You don’t have to leave Singapore to get away from the hustle and bustle of city life. A trip to Kranji Farms will do the trick, as there is fresh produce to buy, farm tours to go on and lush scenery to enjoy. It’s a great way to relax over the weekend! By Nabilah Said
Photo: The Straits Times
Two new signs are breathing new life into Kranji Farms, a newly minted tourist attraction. The brown direction signs, which officially mark the area in north-western Singapore near Johor as a point of interest, went up in Jalan Bahar and Kranji Road last November. Operators in the 400ha cluster, which is home to more than 100 farms and straddles Lim Chu Kang and Choa Chu Kang, tell The Straits Times the road signs are good for business.
More importantly, they say their collective efforts in rebranding the area, known to insiders as Kranji Countryside, have borne fruit.
Ms Chelsea Wan, 33, director of Jurong Frog Farm, says she has received more inquiries from curious city slickers. “People are starting to recognise this place,” she adds. Her farm is one of the 18 in Kranji which are open to the public. Of these, at least 16 offer tours. The tours, which last between 20 minutes and four hours, cost $6 to $23 each.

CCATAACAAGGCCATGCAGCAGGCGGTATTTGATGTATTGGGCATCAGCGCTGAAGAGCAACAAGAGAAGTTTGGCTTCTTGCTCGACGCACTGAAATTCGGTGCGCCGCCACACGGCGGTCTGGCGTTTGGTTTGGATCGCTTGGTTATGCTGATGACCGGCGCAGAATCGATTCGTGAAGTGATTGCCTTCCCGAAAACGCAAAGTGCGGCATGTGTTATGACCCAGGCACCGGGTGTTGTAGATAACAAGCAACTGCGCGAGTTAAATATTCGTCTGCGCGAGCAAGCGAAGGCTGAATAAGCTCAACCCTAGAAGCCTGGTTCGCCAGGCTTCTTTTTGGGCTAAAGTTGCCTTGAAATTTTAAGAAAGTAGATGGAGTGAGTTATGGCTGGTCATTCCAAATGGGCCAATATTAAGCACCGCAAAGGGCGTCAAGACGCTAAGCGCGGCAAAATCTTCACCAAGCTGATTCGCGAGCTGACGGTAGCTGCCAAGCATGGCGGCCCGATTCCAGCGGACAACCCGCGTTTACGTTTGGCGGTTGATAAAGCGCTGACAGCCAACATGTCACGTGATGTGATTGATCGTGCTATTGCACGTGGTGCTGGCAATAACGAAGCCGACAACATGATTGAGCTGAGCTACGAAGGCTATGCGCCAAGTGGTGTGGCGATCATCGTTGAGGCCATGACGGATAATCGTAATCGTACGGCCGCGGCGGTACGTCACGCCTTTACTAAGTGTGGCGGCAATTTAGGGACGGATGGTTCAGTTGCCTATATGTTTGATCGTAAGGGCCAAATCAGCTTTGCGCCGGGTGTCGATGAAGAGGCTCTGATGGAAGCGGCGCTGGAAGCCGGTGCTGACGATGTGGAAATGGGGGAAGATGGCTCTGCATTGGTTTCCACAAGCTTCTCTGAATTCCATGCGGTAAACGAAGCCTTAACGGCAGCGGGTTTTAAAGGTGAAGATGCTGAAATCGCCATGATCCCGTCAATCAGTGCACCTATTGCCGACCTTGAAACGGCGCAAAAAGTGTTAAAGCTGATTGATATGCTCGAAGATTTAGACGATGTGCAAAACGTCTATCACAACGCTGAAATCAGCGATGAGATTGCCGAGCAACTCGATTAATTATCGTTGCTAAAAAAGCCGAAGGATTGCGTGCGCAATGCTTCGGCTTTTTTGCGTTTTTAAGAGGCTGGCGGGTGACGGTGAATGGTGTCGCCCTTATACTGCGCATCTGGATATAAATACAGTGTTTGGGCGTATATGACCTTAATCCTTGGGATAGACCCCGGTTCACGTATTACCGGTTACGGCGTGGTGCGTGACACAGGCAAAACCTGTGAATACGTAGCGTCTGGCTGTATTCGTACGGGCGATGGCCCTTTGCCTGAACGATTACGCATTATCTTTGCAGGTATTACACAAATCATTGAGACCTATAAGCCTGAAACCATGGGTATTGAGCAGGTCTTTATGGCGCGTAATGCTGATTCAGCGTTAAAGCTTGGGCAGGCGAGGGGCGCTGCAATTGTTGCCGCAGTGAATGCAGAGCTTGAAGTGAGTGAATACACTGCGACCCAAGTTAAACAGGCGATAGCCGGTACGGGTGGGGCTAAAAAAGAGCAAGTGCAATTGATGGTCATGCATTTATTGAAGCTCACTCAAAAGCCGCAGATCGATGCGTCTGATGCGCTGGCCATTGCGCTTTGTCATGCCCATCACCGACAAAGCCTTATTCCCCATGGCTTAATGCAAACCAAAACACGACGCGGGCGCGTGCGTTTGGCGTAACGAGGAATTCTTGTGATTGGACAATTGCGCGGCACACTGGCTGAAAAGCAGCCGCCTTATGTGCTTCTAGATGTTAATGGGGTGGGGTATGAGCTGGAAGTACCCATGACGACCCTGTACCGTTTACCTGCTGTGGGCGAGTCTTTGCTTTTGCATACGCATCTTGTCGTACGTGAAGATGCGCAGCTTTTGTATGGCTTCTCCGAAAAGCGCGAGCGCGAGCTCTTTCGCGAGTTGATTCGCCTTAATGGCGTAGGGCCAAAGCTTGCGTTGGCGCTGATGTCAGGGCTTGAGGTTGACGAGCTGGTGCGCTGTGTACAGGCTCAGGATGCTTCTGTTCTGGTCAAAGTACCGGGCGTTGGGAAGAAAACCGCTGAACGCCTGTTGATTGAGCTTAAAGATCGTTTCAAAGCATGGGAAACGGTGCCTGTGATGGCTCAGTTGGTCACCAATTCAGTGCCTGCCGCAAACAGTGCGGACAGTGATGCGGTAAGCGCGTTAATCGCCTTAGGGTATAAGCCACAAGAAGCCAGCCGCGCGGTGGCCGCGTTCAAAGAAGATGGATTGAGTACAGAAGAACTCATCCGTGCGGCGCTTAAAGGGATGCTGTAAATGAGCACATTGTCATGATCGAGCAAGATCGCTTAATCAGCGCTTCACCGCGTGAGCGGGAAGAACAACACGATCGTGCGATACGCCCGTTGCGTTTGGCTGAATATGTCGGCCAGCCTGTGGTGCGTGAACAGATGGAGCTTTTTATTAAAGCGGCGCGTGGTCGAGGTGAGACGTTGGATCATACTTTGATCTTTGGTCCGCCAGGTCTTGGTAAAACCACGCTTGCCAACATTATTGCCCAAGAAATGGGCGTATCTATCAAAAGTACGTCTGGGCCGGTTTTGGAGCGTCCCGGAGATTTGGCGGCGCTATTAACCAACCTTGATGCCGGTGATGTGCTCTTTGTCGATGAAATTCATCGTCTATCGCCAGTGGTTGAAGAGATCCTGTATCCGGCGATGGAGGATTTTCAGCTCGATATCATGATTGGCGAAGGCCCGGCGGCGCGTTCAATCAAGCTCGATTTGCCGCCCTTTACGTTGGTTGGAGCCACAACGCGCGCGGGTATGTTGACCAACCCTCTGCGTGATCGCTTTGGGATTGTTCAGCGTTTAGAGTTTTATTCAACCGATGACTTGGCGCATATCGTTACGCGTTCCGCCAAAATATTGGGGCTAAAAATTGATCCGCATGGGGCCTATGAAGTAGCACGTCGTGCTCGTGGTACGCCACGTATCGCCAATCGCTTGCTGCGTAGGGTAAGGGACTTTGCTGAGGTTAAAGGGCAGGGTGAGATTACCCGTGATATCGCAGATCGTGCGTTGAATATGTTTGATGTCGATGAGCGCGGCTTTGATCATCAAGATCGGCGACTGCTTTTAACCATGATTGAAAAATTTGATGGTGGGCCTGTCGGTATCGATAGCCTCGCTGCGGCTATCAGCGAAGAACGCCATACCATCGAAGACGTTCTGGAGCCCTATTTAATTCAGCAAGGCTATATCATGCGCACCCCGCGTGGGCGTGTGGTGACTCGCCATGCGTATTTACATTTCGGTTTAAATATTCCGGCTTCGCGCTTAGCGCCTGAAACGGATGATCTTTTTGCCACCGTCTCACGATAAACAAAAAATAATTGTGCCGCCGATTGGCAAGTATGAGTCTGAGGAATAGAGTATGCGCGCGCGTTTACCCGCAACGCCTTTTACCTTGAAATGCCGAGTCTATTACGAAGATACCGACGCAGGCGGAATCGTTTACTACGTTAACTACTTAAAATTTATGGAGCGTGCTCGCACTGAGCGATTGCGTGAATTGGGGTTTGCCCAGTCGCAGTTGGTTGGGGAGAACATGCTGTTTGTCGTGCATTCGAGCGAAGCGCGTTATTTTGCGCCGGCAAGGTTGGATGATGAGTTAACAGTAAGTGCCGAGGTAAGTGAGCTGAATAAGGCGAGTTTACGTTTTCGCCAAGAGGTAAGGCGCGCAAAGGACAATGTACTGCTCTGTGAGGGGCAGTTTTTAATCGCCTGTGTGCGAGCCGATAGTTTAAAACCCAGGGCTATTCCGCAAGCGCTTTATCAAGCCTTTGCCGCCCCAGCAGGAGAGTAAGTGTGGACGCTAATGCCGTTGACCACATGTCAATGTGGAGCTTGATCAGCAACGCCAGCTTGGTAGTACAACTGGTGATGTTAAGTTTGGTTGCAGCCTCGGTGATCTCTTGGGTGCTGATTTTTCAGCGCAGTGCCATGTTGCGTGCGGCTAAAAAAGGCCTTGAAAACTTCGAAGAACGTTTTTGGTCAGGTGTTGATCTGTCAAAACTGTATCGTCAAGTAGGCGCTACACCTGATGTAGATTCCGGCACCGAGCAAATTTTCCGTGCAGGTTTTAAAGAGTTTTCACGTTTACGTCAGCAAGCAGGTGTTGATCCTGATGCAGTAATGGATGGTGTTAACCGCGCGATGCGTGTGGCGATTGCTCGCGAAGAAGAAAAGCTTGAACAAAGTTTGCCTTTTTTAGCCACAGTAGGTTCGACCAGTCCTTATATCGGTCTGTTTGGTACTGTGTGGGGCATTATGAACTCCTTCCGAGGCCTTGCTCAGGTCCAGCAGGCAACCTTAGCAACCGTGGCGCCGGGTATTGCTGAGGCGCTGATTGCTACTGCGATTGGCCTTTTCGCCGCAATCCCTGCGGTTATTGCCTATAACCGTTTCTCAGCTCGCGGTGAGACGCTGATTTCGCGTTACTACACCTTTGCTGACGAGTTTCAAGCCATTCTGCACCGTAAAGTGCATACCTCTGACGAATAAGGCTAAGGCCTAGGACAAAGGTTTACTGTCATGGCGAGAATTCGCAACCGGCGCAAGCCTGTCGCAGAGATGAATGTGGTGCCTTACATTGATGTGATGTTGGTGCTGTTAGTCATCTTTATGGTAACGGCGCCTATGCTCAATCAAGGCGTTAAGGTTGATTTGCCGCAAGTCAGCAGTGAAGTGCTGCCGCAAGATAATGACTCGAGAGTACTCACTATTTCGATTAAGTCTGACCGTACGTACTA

At Jurong Frog Farm, a tour which costs $10 lets you feed frogs, sample frog legs and hashima, a delicacy made from fatty tissue found in a frog’s fallopian tube. Over at Hay Dairies, Singapore’s only goat farm, you can see goats being milked every morning for free.
Kranji Countryside Express, a bus service launched in 2005, plies between Kranji MRT station and some farms within the cluster. The fare is $3 and you can hop on and off in the area within a day. Those who want a guided tour of various farms can contact Mr William Ho, 50, a quail egg farmer and Kranji Farms’ only licensed tour guide, who has been leading tours in the area since 1997.